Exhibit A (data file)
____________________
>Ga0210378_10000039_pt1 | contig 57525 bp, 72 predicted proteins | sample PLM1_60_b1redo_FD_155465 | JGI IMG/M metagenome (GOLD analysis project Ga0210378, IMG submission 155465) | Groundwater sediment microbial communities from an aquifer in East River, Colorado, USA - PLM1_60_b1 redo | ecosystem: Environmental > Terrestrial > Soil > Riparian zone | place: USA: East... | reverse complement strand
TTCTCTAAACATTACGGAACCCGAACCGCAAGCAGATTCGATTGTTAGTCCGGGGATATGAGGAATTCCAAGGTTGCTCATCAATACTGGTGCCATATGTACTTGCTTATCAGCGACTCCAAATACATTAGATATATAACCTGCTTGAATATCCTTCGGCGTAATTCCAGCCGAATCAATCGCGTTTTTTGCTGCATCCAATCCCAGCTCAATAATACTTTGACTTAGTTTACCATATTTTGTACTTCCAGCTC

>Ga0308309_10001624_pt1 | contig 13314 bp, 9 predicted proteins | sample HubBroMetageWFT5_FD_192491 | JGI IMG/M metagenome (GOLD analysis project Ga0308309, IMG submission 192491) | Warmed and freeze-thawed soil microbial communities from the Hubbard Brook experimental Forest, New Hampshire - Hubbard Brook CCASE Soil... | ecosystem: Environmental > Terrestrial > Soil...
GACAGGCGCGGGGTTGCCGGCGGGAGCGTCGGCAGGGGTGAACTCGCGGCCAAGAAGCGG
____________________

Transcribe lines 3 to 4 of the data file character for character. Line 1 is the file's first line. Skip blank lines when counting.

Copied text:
>Ga0308309_10001624_pt1 | contig 13314 bp, 9 predicted proteins | sample HubBroMetageWFT5_FD_192491 | JGI IMG/M metagenome (GOLD analysis project Ga0308309, IMG submission 192491) | Warmed and freeze-thawed soil microbial communities from the Hubbard Brook experimental Forest, New Hampshire - Hubbard Brook CCASE Soil... | ecosystem: Environmental > Terrestrial > Soil...
GACAGGCGCGGGGTTGCCGGCGGGAGCGTCGGCAGGGGTGAACTCGCGGCCAAGAAGCGG